Responses to CBO Outlook 2015 to 2025. Timothy Taylor notes the stability of the budget over time, and David Wessel says the real issue is that the CBO is growing steadily gloomier about the capacity of the U.S. economy to grow. Of course readers know how I feel about this. Monetarily compensate people, for finding meaningful ways to assist one another in coordinated time. Create local investment strategies to augment the time use base. Mass produce building components, size and simplify them so that even relative "weaklings" can take care of their own environments.

Tuesday, January 27, 2015

Public and Private Property are Patterns in Use

...and patterns are vehicles for journeys and destinations of all kinds - both of which change over time. That really matters! Perhaps if more people thought about differences in property use this way, less conflict as to public and private property values would be the result.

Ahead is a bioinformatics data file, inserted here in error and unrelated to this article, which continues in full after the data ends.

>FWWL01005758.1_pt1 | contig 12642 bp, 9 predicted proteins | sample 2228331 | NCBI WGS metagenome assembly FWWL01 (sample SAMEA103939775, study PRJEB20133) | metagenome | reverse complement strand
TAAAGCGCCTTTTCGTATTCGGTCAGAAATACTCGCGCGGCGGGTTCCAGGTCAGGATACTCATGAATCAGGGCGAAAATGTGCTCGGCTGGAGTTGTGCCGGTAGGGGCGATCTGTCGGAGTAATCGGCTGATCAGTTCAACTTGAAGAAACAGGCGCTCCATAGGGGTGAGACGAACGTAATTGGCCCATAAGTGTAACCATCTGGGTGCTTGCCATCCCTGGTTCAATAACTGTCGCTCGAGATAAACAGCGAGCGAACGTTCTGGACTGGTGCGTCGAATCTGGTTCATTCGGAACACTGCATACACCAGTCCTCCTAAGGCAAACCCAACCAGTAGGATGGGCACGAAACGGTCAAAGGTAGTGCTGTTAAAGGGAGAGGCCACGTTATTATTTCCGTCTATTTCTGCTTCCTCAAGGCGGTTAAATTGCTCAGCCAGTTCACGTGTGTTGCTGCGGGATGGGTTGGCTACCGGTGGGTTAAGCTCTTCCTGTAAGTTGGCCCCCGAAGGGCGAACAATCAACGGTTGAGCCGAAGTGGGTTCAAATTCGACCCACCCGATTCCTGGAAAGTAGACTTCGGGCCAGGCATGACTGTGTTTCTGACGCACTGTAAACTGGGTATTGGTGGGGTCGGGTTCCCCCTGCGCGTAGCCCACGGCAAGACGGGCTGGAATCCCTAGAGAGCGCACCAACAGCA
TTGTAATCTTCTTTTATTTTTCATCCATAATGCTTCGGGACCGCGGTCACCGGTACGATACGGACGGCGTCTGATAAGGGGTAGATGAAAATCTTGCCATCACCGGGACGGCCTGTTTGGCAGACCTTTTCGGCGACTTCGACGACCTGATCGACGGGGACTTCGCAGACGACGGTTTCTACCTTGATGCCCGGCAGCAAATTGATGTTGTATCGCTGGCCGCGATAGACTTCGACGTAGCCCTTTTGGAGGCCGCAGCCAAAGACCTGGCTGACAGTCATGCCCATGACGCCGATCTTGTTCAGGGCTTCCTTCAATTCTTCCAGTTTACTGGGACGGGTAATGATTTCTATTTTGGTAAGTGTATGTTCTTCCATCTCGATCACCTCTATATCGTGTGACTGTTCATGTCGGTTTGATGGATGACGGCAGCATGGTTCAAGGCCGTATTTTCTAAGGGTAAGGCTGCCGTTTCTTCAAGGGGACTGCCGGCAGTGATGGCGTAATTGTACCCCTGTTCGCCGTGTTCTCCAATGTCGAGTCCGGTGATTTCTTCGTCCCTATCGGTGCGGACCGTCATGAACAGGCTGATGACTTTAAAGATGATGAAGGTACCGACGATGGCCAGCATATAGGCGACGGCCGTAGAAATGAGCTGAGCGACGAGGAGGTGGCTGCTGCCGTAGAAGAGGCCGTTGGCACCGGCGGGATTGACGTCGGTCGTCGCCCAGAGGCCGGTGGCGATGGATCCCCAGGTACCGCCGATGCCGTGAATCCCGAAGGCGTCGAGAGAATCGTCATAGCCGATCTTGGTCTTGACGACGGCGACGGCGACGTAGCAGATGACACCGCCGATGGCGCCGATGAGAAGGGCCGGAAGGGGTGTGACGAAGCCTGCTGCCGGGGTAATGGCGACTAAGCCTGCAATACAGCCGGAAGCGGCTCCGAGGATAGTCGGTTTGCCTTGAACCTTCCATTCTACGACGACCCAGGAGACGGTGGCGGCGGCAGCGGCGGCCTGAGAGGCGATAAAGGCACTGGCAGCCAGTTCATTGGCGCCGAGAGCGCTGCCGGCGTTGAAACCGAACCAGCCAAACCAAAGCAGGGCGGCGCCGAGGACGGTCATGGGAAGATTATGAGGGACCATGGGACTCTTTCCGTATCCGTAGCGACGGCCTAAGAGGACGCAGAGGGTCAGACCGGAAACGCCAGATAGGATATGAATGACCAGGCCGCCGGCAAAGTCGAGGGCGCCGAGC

Meantime, there's enough unnecessary uniformity in property use patterns, to bore even those least inclined to explore their surroundings. As a result, property use - and the experiential realities associated with it - is less than optimal in many circumstance. When property use becomes defined within limited patterns at all government levels, both public and private property end up underutilized and often under maintained as well.

People have been encouraged to think of public and private property in static and combative terms. Consequently, individuals often have to decipher public or private benefit through arbitrary divisions where little benefit exists. The time/knowledge use property of fiscally provided services is the worst scenario imaginable, within a large tax base. Why? Every service possibility becomes an imposition on someone else. When time and knowledge use are mostly conceived in fiscal terms, real economic growth potential is stunted before it can scarcely begin.